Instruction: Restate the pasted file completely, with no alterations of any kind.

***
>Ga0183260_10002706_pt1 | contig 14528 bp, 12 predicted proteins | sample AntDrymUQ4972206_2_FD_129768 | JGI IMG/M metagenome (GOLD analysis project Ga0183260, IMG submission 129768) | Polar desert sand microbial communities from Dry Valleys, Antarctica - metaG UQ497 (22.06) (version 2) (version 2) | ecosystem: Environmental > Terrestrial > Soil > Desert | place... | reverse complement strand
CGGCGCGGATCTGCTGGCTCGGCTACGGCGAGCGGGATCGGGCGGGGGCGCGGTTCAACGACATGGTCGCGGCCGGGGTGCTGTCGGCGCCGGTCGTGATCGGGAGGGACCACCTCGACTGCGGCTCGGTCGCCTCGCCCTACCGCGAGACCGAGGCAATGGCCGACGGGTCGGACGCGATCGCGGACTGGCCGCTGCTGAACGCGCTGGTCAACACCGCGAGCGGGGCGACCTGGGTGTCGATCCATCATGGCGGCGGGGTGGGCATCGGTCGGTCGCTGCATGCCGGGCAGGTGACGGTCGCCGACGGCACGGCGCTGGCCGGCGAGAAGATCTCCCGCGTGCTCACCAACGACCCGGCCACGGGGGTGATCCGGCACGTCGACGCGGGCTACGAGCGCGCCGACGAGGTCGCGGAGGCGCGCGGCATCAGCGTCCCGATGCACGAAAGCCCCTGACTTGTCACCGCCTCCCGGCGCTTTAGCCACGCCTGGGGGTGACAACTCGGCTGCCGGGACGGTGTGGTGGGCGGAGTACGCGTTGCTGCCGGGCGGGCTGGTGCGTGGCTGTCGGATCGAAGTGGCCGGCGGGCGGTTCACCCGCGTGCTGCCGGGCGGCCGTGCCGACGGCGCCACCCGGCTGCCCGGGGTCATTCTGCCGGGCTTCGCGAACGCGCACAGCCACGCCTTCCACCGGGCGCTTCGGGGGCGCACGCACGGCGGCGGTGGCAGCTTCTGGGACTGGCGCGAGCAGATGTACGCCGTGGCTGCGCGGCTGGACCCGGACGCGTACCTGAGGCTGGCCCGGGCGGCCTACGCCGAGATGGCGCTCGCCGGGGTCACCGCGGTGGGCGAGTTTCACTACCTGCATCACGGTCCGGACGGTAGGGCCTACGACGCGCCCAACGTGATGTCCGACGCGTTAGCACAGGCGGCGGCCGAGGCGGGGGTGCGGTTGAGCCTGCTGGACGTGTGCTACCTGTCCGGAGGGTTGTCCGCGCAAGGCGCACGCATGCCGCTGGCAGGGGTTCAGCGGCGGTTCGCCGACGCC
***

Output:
>Ga0183260_10002706_pt1 | contig 14528 bp, 12 predicted proteins | sample AntDrymUQ4972206_2_FD_129768 | JGI IMG/M metagenome (GOLD analysis project Ga0183260, IMG submission 129768) | Polar desert sand microbial communities from Dry Valleys, Antarctica - metaG UQ497 (22.06) (version 2) (version 2) | ecosystem: Environmental > Terrestrial > Soil > Desert | place... | reverse complement strand
CGGCGCGGATCTGCTGGCTCGGCTACGGCGAGCGGGATCGGGCGGGGGCGCGGTTCAACGACATGGTCGCGGCCGGGGTGCTGTCGGCGCCGGTCGTGATCGGGAGGGACCACCTCGACTGCGGCTCGGTCGCCTCGCCCTACCGCGAGACCGAGGCAATGGCCGACGGGTCGGACGCGATCGCGGACTGGCCGCTGCTGAACGCGCTGGTCAACACCGCGAGCGGGGCGACCTGGGTGTCGATCCATCATGGCGGCGGGGTGGGCATCGGTCGGTCGCTGCATGCCGGGCAGGTGACGGTCGCCGACGGCACGGCGCTGGCCGGCGAGAAGATCTCCCGCGTGCTCACCAACGACCCGGCCACGGGGGTGATCCGGCACGTCGACGCGGGCTACGAGCGCGCCGACGAGGTCGCGGAGGCGCGCGGCATCAGCGTCCCGATGCACGAAAGCCCCTGACTTGTCACCGCCTCCCGGCGCTTTAGCCACGCCTGGGGGTGACAACTCGGCTGCCGGGACGGTGTGGTGGGCGGAGTACGCGTTGCTGCCGGGCGGGCTGGTGCGTGGCTGTCGGATCGAAGTGGCCGGCGGGCGGTTCACCCGCGTGCTGCCGGGCGGCCGTGCCGACGGCGCCACCCGGCTGCCCGGGGTCATTCTGCCGGGCTTCGCGAACGCGCACAGCCACGCCTTCCACCGGGCGCTTCGGGGGCGCACGCACGGCGGCGGTGGCAGCTTCTGGGACTGGCGCGAGCAGATGTACGCCGTGGCTGCGCGGCTGGACCCGGACGCGTACCTGAGGCTGGCCCGGGCGGCCTACGCCGAGATGGCGCTCGCCGGGGTCACCGCGGTGGGCGAGTTTCACTACCTGCATCACGGTCCGGACGGTAGGGCCTACGACGCGCCCAACGTGATGTCCGACGCGTTAGCACAGGCGGCGGCCGAGGCGGGGGTGCGGTTGAGCCTGCTGGACGTGTGCTACCTGTCCGGAGGGTTGTCCGCGCAAGGCGCACGCATGCCGCTGGCAGGGGTTCAGCGGCGGTTCGCCGACGCC